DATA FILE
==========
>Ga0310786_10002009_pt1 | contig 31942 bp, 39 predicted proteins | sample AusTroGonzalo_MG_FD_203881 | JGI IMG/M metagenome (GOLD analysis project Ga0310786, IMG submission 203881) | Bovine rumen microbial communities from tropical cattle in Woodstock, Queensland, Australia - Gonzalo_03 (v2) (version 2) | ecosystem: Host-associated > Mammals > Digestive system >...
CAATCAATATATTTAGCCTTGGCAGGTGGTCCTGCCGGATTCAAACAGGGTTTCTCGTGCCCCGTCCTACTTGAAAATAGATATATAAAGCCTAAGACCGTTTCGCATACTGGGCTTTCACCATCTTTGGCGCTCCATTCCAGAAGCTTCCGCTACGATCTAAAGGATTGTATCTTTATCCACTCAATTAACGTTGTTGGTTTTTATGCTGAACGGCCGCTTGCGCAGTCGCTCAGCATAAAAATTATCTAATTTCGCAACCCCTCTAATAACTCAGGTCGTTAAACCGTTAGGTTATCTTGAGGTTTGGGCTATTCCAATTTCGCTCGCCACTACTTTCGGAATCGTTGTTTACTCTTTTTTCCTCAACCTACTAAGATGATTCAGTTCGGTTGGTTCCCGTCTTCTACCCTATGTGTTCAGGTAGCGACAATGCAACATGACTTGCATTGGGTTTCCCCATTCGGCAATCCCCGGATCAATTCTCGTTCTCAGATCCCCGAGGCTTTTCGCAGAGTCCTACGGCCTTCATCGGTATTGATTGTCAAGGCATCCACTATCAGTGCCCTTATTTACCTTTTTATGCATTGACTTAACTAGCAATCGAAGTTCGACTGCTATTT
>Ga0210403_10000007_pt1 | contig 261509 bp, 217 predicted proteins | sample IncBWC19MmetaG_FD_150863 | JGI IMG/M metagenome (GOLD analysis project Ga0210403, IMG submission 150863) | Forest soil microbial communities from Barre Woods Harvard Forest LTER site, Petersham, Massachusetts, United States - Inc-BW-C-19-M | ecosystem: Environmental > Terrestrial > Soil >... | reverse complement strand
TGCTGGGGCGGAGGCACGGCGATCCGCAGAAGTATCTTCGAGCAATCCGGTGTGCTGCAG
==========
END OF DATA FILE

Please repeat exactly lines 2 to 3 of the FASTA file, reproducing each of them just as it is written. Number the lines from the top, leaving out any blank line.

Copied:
CAATCAATATATTTAGCCTTGGCAGGTGGTCCTGCCGGATTCAAACAGGGTTTCTCGTGCCCCGTCCTACTTGAAAATAGATATATAAAGCCTAAGACCGTTTCGCATACTGGGCTTTCACCATCTTTGGCGCTCCATTCCAGAAGCTTCCGCTACGATCTAAAGGATTGTATCTTTATCCACTCAATTAACGTTGTTGGTTTTTATGCTGAACGGCCGCTTGCGCAGTCGCTCAGCATAAAAATTATCTAATTTCGCAACCCCTCTAATAACTCAGGTCGTTAAACCGTTAGGTTATCTTGAGGTTTGGGCTATTCCAATTTCGCTCGCCACTACTTTCGGAATCGTTGTTTACTCTTTTTTCCTCAACCTACTAAGATGATTCAGTTCGGTTGGTTCCCGTCTTCTACCCTATGTGTTCAGGTAGCGACAATGCAACATGACTTGCATTGGGTTTCCCCATTCGGCAATCCCCGGATCAATTCTCGTTCTCAGATCCCCGAGGCTTTTCGCAGAGTCCTACGGCCTTCATCGGTATTGATTGTCAAGGCATCCACTATCAGTGCCCTTATTTACCTTTTTATGCATTGACTTAACTAGCAATCGAAGTTCGACTGCTATTT
>Ga0210403_10000007_pt1 | contig 261509 bp, 217 predicted proteins | sample IncBWC19MmetaG_FD_150863 | JGI IMG/M metagenome (GOLD analysis project Ga0210403, IMG submission 150863) | Forest soil microbial communities from Barre Woods Harvard Forest LTER site, Petersham, Massachusetts, United States - Inc-BW-C-19-M | ecosystem: Environmental > Terrestrial > Soil >... | reverse complement strand